The purpose of the present studies was to determine whether leptin affected proliferation and/or differentiation of preadipocytes derived from rat adipose tissue and, if there was an effect, whether it is due to a direct action of leptin on the cells or was mediated by another circulating factor originating in adipose tissue.
MATERIALS AND METHODS
All animal procedures were approved by the Institutional Animal Care and Use Committee of the University of Georgia and were conducted according to the American Physiology Society’s “Guiding Principles in the Care and Use of Animals” (3).
Cell culture techniques.
Inguinal fat pads were removed aseptically from male Sprague-Dawley rats (Harlan Industries, Indianapolis, IN) weighing 80–100 g, following the technique described in detail previously (48). Briefly, rats were anesthetized with ketamine (200 mg/kg body wt ip) and xylazine (10 mg/kg ip) before removal of inguinal fat pads in sterile conditions. Fat was minced with scissors and incubated with shaking in digestion buffer (HEPES containing 1,000 U/ml collagenase) for 90–120 min at 37°C. The fat was filtered through 240- and 20-μm mesh filters, and undigested fat was discarded. Digested cells were resuspended in Dulbecco’s modified Eagle’s medium (DMEM)/F-12 Ham’s medium (Sigma, St. Louis, MO) containing antibiotics (50 mg/l gentamycin sulfate, 50 mg/l cefazolin, and 2.5 mg/l amphotericin) and centrifuged at 350 g for 10 min to separate mature adipocytes from the stromal vascular (SV) cell pellet. Floating fat-filled adipocytes were discarded. Purgene red blood cell lysis solution (Gentra Systems, Minneapolis, MN) was added to SV cells for 5 min, after which SV cells were resuspended in plating medium (DMEM/F-12, antibiotics, 10% FBS) and centrifuged at 1,800 rpm for 5 min. A small aliquot of SV cells was diluted with Rappaport’s stain and counted on a hemocytometer. Cells were seeded at a density of 4.8 × 103 cells/cm2 on 12.5-cm2 tissue culture flasks for the proliferation assay and at a density of 1 × 104 cells/cm2 on 35-mm dishes for the differentiation assay. Cells were maintained at 37°C and 5% humidity for the duration of the assays.
Twenty-four hours after plating (day 1), plating medium was replaced with serum-free medium for 24 h. On day 2, 2 ml of test medium consisting of DMEM/F-12 medium, antibiotics, and 0.25% control rat serum (pooled serum collected from ad libitum-fed rats) by volume was added to cells. This medium served as a control medium and a basal medium to which treatments were added, as described for experiments 1 and 2. On day 4, treatment medium was replaced with fresh treatment medium containing [3H]thymidine (0.5 μCi/flask). Twenty-four hours later, [3H]thymidine was removed with cold thymidine rinse medium (12 mg thymidine/1,000 ml DMEM). Cells were placed on lipid filling medium (DMEM/F-12, antibiotics, 10% pig serum, 1.0 nM insulin, and 10 U/ml heparin), which was changed every other day until day 13. On day 14, cells were enzymatically harvested using HBSS (Sigma H-1387; Sigma) containing 0.5% bovine serum albumin, 0.5 mg/ml trypsin, and 125 U/ml collagenase. Lipid-filled adipocytes were separated from SV cells by density gradient centrifugation using a Percoll gradient, as described by Novakofski (43). Each cell fraction was transferred to a scintillation vial, and incorporation of [3H]thymidine into SV cells or adipocytes was measured by scintillation counting. Data were calculated as picomoles of thymidine incorporated per flask and expressed as a percentage of the control.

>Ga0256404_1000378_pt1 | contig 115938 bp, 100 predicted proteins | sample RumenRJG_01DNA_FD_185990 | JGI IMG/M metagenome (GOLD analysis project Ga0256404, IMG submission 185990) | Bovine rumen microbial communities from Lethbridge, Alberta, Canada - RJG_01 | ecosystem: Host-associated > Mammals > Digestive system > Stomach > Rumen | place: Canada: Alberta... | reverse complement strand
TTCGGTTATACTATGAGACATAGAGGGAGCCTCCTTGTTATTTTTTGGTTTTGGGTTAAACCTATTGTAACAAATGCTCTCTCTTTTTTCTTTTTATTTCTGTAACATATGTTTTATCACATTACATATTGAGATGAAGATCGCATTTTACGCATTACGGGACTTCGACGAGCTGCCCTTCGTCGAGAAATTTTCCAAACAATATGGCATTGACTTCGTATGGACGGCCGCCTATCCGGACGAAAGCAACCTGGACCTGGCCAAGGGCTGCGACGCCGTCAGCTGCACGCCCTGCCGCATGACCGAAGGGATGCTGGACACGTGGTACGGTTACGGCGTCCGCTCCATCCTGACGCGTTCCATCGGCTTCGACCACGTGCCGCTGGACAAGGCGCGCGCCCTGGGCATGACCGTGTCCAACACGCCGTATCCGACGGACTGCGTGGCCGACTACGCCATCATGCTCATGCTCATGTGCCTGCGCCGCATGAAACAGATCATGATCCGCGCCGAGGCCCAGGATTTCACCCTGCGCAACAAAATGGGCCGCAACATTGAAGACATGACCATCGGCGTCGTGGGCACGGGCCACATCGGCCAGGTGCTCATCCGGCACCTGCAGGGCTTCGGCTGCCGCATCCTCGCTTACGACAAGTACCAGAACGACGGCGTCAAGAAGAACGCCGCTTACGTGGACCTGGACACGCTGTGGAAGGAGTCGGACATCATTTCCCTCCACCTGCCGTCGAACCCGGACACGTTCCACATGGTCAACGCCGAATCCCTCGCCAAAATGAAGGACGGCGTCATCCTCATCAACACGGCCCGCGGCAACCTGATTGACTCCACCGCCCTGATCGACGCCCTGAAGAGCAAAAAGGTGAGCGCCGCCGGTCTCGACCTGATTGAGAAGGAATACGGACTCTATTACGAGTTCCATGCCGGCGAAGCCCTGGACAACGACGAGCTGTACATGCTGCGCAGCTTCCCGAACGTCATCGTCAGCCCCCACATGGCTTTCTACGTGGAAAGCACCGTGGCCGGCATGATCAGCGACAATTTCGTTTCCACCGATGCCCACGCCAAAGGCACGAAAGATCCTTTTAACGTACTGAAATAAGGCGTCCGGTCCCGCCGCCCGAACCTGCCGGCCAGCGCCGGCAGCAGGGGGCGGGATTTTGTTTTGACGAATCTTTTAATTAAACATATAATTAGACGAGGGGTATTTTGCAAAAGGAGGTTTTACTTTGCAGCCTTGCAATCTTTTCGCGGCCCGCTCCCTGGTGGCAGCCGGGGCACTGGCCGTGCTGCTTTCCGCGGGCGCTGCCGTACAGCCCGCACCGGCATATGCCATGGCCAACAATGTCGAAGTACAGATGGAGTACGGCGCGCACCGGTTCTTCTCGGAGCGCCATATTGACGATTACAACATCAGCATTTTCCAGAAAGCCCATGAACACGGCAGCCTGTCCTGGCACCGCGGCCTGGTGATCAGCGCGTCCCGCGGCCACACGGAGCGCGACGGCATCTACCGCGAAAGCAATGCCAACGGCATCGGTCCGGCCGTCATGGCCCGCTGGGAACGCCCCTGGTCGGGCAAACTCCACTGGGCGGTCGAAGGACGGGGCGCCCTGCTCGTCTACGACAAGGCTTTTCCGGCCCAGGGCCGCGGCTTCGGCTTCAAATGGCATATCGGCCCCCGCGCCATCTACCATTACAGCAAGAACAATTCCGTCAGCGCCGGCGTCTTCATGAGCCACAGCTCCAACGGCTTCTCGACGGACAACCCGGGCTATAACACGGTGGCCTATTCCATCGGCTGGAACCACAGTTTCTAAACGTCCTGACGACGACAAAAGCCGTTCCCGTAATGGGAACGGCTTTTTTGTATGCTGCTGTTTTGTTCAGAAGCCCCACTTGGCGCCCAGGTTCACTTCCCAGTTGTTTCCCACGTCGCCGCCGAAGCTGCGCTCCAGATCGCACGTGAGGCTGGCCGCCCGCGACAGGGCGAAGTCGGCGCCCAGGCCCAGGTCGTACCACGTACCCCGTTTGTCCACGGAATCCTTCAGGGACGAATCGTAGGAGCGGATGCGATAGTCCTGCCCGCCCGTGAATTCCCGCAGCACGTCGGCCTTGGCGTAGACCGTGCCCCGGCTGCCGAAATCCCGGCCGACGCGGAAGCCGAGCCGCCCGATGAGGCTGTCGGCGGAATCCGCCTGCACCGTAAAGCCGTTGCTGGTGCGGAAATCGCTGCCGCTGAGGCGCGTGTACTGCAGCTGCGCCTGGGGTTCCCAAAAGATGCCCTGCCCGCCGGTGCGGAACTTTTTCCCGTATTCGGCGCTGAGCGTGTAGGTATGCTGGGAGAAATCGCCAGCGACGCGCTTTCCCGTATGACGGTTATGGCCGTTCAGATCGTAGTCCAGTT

Twenty-four hours after plating (day 1), plating medium was removed and cells were incubated in serum-free medium for 24 h. On day 2, test medium containing serum-free DMEM/F-12, antibiotics, 10 nM insulin, 60 nM transferrin, and 2 nM thyroxine was added to cells. This served as a control and a basal medium to which treatments were added, as described for experiments 1 and 2. Fresh treatment medium was added to cells on days 4 and 6. On day 8, cells were harvested in sucrose buffer (0.25 M, pH 7) and frozen at −80°C until assayed for sn-glycerophosphate dehydrogenase (GPDH) activity as described by Wise and Green (61) and modified by Ramsay et al. (48). Protein concentration was measured using a kit (Bio-Rad, Melville, NY). GPDH results were calculated as milliunits per minute per milligram of protein, and results are expressed as a percentage of the control.
Conditioned medium and serum from leptin-treated rats.
Twenty-two male Sprague-Dawley rats (Harlan Industries) weighing between 320 and 340 g were housed in hanging wire mesh cages at 23°C, with lights on 12 h/day from 7:00 AM and free access to chow (Purina Rodent chow 5001; Purina Mills, St. Louis, MO). After a 7-day acclimation period, daily food intakes and body weights were recorded. After 3 days of baseline measures, rats were weight matched into two groups and fitted with intraperitoneal Alzet miniosmotic pumps (model 1007D; Direct, Cupertino, CA), which delivered either 100 μg of recombinant rat leptin (R&D Systems, Minneapolis, MN) in PBS or an equivalent volume of PBS over 24 h for 5 days. Blood was collected on the third day of infusion by tail bleed for measurement of serum leptin (rat leptin RIA kit; Linco, St. Louis, MO). After 5 days of infusion, rats were killed, trunk blood was collected, and epididymal, retroperitoneal, perirenal, and mesenteric fat pads were dissected and weighed. Serum leptin concentrations were measured, and serum was added to the cell culture assays where indicated.